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Given the urban developments currently plaguing our urban centres, the life of most of these clubs is slowly coming to an not-so-natural death. Where do we start? A few strides to the Kenya Railways Sports Club indicates this as one of the worst hit with developments around  it slowly being given to private developers.In recent months, the club has lost the tennis courts and is also missing the field which is playing host to some ‘hireling’ whose having some fun-fair for God-knows-till-when.

Sometime ago, they had even drawn some ambitious plans of developing a property – Golf City . Sweet dreams indeed ….

The club’s pool also looks so depleted and is also in its final throes of closure. The only part which looks untouched is the golf park but with the road works around the Upper Hill and along Uhuru Highway encroaching, it’s just a matter of time.

Cross over to Thika Road which is going into overdrive with 6-lane roads and all the hullabaloo of ‘modernity’ three clubs here are most likely to see their grounds chipped away. KCB Sports Club ( popularly known as The Den), Barclays Sports Club (which had almost been sold entirely by the Barclays Bank of Kenya) and Stima Club (housing Kenya Power and Lighting Co’s sports club) all at Ruaraka are the main clubs affected.

Crickets ground along Forest Road has also seen quite a chip thanks to the road works being done on Thika Road. I have not even mentioned the grounds in other urban centres and the clubs which have long become vandalised and lost to neglect.

While it is good for the Government to construct and upgrade our roads, it seems sports grounds and clubs have long become viable places for taking up land and using it for other works. Very few estates in Nairobi City have grounds for children and budding talent to start nurturing their sports dreams. Some of the worst affected are the Eastlands sections – Umoja, Buruburu, Doonholm which have become ‘concrete jungles’. Upmarket estates are quickly trying to emulate the other sides too and losing their leafy suburbs and the open spaces such as the grounds shall soon become all too good to miss.

Are we sure we hope to be a sporting nation with such developments going on? When was the last time we invested in a new sporting venue without seeking international aid? Shall we continue begging even as we shoot (or is it build?) ourselves? Or maybe we are hoping to build indoor arenas ? Maybe we haven’t gotten that memo yet…

It breaks the spirit seeing no one is investing in physical structures to aid sport and the little that we have is either in neglect or grabbed by some greedy private developers.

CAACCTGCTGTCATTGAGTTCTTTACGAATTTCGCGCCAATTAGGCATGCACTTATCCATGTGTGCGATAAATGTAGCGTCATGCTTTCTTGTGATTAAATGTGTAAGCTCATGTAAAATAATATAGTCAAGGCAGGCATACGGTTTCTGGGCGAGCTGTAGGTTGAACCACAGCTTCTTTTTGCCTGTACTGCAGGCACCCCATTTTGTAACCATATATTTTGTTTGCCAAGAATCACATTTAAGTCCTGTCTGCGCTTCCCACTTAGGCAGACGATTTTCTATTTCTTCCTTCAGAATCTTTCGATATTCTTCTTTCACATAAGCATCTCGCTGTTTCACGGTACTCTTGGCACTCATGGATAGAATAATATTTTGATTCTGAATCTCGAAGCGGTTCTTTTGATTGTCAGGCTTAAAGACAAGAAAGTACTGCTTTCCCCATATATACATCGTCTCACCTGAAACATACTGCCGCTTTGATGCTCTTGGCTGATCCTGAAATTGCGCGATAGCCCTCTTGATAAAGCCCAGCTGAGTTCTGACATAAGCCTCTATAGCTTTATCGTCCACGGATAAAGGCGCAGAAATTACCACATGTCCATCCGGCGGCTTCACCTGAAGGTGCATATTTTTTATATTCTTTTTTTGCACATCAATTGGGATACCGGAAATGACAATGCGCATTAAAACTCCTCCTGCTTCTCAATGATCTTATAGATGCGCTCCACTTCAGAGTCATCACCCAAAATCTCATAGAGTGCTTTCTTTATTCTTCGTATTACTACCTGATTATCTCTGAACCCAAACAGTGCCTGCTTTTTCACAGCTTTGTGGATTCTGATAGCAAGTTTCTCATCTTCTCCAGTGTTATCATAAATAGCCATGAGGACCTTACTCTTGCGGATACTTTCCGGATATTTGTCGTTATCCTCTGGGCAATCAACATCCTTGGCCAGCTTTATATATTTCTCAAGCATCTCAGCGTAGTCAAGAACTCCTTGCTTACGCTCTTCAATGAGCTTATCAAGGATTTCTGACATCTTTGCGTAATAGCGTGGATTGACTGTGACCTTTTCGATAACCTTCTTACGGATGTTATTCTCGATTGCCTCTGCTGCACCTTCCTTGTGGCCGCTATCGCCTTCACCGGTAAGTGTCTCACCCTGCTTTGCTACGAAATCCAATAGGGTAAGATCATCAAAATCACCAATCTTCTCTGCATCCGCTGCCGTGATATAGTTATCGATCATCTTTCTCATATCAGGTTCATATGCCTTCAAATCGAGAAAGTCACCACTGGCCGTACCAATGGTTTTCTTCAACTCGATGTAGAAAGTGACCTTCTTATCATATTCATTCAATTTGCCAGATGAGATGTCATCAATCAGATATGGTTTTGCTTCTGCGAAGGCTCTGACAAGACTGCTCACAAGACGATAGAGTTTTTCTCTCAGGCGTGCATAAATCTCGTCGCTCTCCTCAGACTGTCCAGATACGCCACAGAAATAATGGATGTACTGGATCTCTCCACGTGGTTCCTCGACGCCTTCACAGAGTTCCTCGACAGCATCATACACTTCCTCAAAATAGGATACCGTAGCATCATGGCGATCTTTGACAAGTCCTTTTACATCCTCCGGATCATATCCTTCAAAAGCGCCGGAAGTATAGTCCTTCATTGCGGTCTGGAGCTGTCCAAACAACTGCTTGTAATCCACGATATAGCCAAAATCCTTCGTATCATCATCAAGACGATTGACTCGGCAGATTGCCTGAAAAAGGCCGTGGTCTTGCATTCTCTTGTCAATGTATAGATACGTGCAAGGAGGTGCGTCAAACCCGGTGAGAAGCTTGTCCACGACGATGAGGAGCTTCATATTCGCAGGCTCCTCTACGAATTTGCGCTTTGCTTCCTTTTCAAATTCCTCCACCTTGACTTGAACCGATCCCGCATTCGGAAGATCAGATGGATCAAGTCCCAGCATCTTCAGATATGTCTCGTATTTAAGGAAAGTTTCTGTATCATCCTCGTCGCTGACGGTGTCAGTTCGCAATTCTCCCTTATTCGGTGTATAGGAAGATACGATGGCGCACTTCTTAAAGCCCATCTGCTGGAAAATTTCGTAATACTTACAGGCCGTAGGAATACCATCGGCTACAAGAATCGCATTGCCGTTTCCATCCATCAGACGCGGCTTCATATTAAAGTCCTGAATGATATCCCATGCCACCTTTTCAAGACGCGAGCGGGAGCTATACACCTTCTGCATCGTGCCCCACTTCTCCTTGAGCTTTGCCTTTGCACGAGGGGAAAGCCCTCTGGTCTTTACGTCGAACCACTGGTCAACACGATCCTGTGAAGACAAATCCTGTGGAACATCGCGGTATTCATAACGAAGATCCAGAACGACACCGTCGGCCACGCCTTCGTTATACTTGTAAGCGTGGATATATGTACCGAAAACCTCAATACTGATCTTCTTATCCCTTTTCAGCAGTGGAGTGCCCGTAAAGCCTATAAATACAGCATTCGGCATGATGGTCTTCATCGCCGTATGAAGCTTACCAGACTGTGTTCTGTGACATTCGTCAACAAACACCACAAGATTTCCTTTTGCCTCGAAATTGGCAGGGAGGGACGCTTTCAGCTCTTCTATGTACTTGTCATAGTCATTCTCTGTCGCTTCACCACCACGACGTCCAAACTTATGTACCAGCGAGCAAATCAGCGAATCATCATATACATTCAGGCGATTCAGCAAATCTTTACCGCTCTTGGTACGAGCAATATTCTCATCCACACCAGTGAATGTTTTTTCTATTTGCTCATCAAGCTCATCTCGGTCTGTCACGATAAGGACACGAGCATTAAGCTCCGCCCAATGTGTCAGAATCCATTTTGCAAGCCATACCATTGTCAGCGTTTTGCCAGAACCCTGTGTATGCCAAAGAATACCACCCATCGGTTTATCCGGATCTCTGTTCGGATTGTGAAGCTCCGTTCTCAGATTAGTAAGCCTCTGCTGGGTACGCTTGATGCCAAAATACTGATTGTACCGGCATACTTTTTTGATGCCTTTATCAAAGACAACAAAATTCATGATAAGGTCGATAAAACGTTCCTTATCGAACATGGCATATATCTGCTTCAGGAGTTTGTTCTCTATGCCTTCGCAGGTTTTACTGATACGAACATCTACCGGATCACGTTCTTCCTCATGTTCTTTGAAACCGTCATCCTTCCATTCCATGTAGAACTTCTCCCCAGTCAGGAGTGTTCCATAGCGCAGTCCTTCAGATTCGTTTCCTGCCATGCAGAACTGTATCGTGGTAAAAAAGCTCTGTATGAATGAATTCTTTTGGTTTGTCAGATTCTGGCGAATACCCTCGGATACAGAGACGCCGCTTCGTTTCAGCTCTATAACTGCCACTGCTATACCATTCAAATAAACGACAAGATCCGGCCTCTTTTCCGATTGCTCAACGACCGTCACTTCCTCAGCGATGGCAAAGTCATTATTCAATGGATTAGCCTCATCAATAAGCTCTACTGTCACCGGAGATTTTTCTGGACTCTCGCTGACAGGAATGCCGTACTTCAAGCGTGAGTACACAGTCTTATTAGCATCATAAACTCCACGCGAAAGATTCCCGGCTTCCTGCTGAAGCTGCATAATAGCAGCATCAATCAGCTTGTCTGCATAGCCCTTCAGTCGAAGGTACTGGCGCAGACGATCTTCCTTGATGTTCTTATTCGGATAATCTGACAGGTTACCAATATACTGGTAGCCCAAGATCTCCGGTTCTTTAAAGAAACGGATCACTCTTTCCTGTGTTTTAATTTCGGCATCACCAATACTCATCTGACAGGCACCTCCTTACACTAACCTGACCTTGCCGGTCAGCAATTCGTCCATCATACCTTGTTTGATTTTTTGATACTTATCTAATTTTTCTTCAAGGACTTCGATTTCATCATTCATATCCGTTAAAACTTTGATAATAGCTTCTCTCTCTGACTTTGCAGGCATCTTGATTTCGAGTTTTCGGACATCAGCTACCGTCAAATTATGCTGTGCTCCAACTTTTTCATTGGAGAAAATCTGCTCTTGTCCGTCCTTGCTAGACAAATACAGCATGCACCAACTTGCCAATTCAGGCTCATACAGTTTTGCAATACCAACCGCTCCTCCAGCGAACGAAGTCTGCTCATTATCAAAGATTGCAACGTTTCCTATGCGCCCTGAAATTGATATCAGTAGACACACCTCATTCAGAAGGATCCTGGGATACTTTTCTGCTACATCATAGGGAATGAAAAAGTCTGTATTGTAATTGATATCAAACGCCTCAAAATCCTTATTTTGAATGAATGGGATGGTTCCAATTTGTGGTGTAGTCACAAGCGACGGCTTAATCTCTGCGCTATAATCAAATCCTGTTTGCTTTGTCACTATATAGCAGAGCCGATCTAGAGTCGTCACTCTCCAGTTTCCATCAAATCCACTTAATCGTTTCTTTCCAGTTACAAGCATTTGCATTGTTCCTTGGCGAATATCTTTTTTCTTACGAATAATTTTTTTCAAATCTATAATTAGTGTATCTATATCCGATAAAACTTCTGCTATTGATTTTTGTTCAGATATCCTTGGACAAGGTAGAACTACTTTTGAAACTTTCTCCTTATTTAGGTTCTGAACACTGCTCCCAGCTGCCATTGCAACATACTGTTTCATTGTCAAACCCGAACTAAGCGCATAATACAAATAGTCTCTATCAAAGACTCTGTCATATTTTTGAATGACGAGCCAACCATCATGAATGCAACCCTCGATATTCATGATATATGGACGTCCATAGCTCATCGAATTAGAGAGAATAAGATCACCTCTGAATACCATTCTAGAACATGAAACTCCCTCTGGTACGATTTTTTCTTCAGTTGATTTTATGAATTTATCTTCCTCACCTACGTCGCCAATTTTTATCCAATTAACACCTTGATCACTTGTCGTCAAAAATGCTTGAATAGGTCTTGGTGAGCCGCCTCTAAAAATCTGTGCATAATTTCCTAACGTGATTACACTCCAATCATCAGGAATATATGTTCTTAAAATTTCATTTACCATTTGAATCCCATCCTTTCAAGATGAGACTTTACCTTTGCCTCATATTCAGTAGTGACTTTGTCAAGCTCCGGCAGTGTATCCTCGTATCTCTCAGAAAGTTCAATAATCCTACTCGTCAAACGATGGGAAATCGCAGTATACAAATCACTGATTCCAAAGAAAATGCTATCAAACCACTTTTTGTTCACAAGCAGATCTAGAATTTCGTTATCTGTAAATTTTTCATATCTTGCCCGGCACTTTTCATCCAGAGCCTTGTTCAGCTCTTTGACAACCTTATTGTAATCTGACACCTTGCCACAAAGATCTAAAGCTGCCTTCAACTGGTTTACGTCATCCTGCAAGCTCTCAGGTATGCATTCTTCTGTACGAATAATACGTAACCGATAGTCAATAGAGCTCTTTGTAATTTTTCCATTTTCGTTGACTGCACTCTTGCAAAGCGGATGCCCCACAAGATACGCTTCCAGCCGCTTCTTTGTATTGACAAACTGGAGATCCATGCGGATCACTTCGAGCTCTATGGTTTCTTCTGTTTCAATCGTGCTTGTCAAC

More Money More Problems ?

Last week, Athletics Kenya held the National Championships which though had a low profile, were fairly successful. The organisation seems to enjoy some measure of success enough to attract corporate sponsorship-the latest being the National Bank of Kenya’s Sh. 16 m deal-for the junior, youth and kids athletics programme.

According to media reports, this sports organisation had a surplus of Sh.22 m last financial year despite being the busiest association. I believe in terms of financial muscle, they command the most for local sports organisation.
But despite this, there seems to be some under-currents with the officials wrangles simmering quietly. This was brought about by the candidature and subsequent election of David Okeyo-the current Secretary General and now Vice-Chair National Olympics Committee of Kenya-NOCK. The latter is a powerful sports body in the country drawing affiliation to the International Olympics Committee which is almost any sports official’s dream to manage.
The current chair runs the organisation roving like a colossus and not entertaining any dissent. Okeyo’s election didn’t go down well with him and has since been on a silent licking of the wounds and he tries to outdo his junior.
My concern is that these internal wars will eventually spill onto the scene when the country least expects it. We have the World Athletics Championships in August. The country has amost certainly lost the bid to host the Junior contintental championships which the association ought to have secured given the good rapport enjoyed with the Government officials.
I have said before for us to secure the interests of our sportsmen and women, we need to run these organisations more professionally and allow more transparency to occur. That way we save more than a fair share of funds committed and the country’s image is secured in the same vein. Well let’s see how far this goes….

Additional Information: